Wellness Makers: For Jacqui Justice, ‘Food Is Medicine’

Meet the functional nutritionist, who teaches some of the most popular courses on the mindfulness website DailyOM.

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Justice will create a specific diet and lifestyle plan based on a client's individual needs.Courtesy of Jacqui Justice

Jacqui Justice is a functional nutritionist. If you don’t know what that is, that’s okay. Justice, 59, is used to it. Most people don’t understand what she does for a living.

A functional nutritionist gets to the root of a person’s wellness issues, and prevents future illnesses from arising. “So, if someone has blood sugar issues, you don’t just say, ‘Okay, take this medication,” says Justice, who lives in Stamford, Connecticut, and has a son and a daughter in their twenties. “It’s, ‘Why do you have blood sugar issues? How is your diet? What's your family history? What can we do to help fix that root issue so that your blood sugar stabilizes, and you don't have to take any medication?’ ”

“Functional medicine doctors are great. They run the right tests, they know how to interpret them, but almost a hundred percent never ever work with the person's food,” she says. “They just will say blanketly, ‘Oh, don't eat sugar.’ But they never actually give a food plan that someone can take home. We do.”

Through specific testing, Justice will look at her client’s blood chemistries and food sensitivities, and then create a specific diet and lifestyle plan based on their individual needs. She also teaches several of the more popular courses on wellness website DailyOM, including “Live a Sweet Life Without Sugar” and “Shedding your Menopausal Middle in 10 Days.”

Menopause and perimenopause are one of her specialties. With these clients, she might do a more complete thyroid panel, for example, which can shed some light on why a woman’s hair might be falling out, or why her skin is dry, or why she’s having a hard time losing weight. Through blood tests, Justice can get better insights into what’s really going on. Then she’ll recommend specific foods or even supplements that will help them.

But, as she notes, “All the supplements in the world are not going to help you if you're not doing the lifestyle changes that you need to do to get those stress hormones down, like meditation and deep breathing.”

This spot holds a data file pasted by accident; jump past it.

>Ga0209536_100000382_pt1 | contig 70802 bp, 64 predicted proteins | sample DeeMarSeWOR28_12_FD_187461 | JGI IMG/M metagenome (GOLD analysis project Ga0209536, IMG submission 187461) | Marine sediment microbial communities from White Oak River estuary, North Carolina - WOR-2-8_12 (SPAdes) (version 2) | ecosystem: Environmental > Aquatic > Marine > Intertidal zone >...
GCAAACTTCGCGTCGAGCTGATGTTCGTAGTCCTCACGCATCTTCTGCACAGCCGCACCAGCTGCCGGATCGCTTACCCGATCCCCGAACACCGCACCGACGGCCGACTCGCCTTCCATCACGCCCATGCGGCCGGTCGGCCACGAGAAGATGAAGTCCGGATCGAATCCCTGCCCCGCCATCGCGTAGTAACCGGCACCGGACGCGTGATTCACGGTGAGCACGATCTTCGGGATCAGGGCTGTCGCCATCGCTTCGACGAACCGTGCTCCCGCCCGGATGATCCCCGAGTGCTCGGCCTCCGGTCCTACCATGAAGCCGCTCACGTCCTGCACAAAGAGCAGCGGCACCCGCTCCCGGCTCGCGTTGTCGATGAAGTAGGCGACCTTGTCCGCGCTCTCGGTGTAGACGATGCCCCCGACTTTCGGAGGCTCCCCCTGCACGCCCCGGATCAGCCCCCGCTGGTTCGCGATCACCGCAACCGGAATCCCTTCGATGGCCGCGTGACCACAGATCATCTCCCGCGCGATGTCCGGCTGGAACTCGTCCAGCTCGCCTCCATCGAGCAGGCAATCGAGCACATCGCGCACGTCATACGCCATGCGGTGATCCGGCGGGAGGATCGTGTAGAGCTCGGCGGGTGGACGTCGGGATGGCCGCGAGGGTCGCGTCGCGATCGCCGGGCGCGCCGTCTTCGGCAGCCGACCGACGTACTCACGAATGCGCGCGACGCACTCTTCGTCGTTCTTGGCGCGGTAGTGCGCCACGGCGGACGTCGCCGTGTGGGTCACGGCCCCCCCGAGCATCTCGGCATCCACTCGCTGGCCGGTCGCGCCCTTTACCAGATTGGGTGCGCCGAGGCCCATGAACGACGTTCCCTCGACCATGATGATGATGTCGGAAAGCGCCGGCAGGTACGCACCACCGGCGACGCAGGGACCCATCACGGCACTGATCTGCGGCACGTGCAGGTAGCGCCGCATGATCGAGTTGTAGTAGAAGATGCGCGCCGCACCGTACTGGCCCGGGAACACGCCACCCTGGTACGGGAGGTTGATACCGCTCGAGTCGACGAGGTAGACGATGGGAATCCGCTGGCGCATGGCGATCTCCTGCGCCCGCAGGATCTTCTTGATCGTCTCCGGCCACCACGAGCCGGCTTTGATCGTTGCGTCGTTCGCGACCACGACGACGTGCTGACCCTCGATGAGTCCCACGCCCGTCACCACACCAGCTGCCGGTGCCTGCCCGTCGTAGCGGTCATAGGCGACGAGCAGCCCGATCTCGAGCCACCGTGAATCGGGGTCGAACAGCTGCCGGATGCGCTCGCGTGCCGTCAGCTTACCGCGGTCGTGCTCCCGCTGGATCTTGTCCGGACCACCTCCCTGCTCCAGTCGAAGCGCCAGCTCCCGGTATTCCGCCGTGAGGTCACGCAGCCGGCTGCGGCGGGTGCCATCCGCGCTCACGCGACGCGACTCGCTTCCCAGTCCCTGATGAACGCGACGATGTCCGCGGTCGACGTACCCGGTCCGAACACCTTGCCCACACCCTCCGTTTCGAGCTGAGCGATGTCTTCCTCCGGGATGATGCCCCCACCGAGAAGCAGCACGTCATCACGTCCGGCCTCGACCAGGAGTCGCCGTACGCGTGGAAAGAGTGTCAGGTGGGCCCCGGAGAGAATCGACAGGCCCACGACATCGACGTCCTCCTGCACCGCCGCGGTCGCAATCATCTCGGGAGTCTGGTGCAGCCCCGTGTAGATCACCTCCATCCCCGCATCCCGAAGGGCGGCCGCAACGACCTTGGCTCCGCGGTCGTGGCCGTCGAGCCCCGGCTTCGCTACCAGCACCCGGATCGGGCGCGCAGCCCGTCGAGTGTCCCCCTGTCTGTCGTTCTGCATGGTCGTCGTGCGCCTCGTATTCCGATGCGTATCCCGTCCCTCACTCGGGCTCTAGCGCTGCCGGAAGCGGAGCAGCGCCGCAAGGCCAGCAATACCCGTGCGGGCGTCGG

How Personal Challenges Led to a Personal and Professional Journey

“Almost every nutritionist is a nutritionist because they've had some wellness issues themselves,” she says. As a teenager, she was often sick, and turned to antibiotics to help. She quickly developed digestive symptoms. Doctors found nothing, but she was still uncomfortable. “That’s when I started, reading, researching, looking up all this stuff,” she says.

For nearly a decade, she went from nutritionists to naturopaths to homeopaths, trying to find the source of the problem. She finally discovered that she had a major yeast overgrowth from having taken all of those antibiotics over the years. “I had all these food sensitivities, so she put me on a protocol and within a month it was like a complete turnaround,” she says. “I had no more gut issues.”

Her approach to healing was pretty unusual during the 1970s and '80s. “Today, the gut microbiome is one of the most studied organs in the body, so every day there's more information. But it wasn’t the case in 1990.”

Justice got an art degree from Pace University, and for eight years worked in fashion in New York City, selling women’s accessories. It was fun for a while, but she didn’t feel like she was doing anything significant with her life. She began looking around to see what truly interested her, and settled on nutrition. Within a week, she was in a five-year master’s program in nutrition at New York Medical College.

“I knew I didn't want to be a registered dietitian, and I knew I didn't want to work at a hospital,” she says. “I knew I wanted to help people prevent things.”

In 2013 she pitched a course to DailyOM, “Mojo Weight Loss,” which became one of the most popular courses on the site.

“Food is the most important thing,” says Justice. “It's more important than exercise. It's more important than the supplements. Food is medicine. And if you're not eating foods that nourish your body, you’re not getting anywhere.”